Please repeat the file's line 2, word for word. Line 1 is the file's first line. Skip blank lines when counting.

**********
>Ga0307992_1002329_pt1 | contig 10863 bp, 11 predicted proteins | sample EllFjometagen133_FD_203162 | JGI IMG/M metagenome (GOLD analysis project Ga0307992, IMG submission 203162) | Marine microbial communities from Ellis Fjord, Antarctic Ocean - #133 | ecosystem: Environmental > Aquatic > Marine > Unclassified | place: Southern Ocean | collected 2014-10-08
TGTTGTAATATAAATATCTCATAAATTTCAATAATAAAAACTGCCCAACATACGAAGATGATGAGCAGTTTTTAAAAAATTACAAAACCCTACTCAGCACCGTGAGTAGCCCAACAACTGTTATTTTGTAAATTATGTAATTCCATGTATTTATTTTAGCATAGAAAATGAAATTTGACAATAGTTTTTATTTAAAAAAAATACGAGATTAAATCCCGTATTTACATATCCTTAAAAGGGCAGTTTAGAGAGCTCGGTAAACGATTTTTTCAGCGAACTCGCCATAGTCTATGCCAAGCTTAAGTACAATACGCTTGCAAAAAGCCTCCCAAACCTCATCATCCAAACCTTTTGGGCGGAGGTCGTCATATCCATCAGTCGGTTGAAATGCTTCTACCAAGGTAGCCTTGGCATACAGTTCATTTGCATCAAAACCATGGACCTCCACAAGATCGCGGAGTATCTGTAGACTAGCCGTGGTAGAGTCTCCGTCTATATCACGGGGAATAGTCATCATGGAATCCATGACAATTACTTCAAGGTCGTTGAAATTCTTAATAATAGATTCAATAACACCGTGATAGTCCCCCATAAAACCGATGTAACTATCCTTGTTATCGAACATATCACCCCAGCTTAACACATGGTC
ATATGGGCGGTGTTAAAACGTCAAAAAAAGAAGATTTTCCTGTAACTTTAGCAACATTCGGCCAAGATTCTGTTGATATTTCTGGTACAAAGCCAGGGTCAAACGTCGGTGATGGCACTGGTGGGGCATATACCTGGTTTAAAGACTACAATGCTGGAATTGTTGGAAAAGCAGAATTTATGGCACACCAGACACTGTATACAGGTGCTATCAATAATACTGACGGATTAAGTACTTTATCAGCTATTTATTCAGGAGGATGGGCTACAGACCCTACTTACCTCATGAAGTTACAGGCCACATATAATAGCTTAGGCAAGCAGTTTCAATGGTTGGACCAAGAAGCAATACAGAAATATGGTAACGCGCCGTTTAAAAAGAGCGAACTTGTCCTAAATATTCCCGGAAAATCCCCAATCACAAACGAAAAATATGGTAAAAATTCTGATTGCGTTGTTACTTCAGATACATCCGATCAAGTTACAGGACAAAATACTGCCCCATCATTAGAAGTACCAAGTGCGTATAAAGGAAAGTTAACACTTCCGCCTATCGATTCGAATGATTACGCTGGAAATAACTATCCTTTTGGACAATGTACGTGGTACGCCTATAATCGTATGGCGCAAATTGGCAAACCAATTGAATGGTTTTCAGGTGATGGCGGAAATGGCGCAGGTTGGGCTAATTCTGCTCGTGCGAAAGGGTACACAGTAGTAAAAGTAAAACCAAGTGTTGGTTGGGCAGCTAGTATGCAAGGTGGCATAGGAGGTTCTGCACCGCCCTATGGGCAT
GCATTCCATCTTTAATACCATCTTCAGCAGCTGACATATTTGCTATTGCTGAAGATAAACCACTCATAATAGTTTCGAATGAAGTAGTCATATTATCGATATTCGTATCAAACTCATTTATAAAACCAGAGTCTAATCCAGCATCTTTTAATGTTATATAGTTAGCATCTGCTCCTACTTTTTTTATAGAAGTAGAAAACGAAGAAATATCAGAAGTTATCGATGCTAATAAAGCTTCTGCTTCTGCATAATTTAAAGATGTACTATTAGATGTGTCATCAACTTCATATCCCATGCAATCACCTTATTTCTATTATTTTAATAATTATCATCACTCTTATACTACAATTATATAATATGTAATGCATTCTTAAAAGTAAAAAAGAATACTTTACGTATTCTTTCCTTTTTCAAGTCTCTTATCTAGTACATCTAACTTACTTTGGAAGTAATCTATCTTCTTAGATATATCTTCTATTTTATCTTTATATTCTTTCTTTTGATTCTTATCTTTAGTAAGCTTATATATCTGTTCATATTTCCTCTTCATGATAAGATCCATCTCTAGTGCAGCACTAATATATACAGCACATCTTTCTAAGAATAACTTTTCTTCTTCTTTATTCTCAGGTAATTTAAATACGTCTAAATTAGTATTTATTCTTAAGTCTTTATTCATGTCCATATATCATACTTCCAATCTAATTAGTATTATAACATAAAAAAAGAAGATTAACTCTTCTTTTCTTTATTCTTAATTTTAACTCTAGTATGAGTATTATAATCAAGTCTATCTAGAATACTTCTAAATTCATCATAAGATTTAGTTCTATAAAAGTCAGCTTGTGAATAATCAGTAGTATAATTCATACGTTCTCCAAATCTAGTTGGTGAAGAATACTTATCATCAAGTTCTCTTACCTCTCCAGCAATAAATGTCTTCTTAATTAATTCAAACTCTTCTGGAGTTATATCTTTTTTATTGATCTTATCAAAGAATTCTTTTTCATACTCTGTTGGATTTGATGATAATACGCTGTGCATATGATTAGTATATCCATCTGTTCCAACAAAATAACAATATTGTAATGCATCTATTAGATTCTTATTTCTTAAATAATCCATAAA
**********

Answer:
TGTTGTAATATAAATATCTCATAAATTTCAATAATAAAAACTGCCCAACATACGAAGATGATGAGCAGTTTTTAAAAAATTACAAAACCCTACTCAGCACCGTGAGTAGCCCAACAACTGTTATTTTGTAAATTATGTAATTCCATGTATTTATTTTAGCATAGAAAATGAAATTTGACAATAGTTTTTATTTAAAAAAAATACGAGATTAAATCCCGTATTTACATATCCTTAAAAGGGCAGTTTAGAGAGCTCGGTAAACGATTTTTTCAGCGAACTCGCCATAGTCTATGCCAAGCTTAAGTACAATACGCTTGCAAAAAGCCTCCCAAACCTCATCATCCAAACCTTTTGGGCGGAGGTCGTCATATCCATCAGTCGGTTGAAATGCTTCTACCAAGGTAGCCTTGGCATACAGTTCATTTGCATCAAAACCATGGACCTCCACAAGATCGCGGAGTATCTGTAGACTAGCCGTGGTAGAGTCTCCGTCTATATCACGGGGAATAGTCATCATGGAATCCATGACAATTACTTCAAGGTCGTTGAAATTCTTAATAATAGATTCAATAACACCGTGATAGTCCCCCATAAAACCGATGTAACTATCCTTGTTATCGAACATATCACCCCAGCTTAACACATGGTC